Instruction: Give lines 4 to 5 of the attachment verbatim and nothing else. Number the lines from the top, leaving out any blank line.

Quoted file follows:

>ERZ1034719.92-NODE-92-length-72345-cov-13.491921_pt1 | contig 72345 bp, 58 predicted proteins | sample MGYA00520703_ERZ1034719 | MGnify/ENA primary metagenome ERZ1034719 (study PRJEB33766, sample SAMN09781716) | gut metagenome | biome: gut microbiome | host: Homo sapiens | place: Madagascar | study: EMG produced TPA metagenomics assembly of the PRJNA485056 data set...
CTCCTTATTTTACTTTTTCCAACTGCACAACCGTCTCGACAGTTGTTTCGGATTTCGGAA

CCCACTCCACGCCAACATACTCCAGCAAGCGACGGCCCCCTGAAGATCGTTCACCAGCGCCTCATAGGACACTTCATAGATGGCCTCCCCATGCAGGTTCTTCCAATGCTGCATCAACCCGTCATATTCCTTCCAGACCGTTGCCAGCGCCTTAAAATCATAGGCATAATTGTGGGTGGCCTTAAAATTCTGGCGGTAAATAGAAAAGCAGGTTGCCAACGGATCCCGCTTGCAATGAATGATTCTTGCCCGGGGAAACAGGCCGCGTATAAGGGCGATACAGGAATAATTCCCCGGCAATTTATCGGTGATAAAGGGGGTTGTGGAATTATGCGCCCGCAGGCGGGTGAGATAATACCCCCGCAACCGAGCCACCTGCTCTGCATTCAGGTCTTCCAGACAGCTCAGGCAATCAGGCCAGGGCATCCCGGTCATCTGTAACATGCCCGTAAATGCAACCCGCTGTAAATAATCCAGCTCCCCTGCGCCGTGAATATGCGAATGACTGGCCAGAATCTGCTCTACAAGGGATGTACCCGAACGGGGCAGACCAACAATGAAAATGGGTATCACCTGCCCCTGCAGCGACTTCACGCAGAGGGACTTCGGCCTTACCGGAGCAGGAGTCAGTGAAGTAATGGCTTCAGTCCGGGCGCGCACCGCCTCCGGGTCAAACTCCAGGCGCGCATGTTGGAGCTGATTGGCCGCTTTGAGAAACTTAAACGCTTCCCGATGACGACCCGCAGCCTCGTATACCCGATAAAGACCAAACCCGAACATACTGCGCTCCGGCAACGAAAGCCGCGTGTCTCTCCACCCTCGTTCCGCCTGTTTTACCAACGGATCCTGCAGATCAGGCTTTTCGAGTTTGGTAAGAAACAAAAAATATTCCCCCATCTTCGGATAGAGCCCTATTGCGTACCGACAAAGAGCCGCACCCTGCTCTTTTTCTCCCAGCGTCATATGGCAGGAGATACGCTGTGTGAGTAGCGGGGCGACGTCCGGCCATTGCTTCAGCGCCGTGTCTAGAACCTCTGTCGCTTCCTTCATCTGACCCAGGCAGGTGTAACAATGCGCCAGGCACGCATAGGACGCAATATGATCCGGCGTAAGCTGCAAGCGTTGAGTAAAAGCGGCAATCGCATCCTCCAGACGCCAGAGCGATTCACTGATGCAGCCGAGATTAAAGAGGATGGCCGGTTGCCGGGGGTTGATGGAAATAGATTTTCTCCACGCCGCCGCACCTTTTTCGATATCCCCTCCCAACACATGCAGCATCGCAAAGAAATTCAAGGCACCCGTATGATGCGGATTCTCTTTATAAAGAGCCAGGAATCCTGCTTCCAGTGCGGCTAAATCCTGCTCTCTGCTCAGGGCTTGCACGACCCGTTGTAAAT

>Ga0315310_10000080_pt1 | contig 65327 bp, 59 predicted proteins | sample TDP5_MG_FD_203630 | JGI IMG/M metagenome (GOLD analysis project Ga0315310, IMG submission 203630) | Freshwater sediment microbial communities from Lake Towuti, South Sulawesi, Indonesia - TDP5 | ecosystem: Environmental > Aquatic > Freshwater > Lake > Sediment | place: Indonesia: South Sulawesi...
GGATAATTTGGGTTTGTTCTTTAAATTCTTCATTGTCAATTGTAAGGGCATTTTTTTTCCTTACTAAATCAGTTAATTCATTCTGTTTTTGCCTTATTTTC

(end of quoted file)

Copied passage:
>Ga0315310_10000080_pt1 | contig 65327 bp, 59 predicted proteins | sample TDP5_MG_FD_203630 | JGI IMG/M metagenome (GOLD analysis project Ga0315310, IMG submission 203630) | Freshwater sediment microbial communities from Lake Towuti, South Sulawesi, Indonesia - TDP5 | ecosystem: Environmental > Aquatic > Freshwater > Lake > Sediment | place: Indonesia: South Sulawesi...
GGATAATTTGGGTTTGTTCTTTAAATTCTTCATTGTCAATTGTAAGGGCATTTTTTTTCCTTACTAAATCAGTTAATTCATTCTGTTTTTGCCTTATTTTC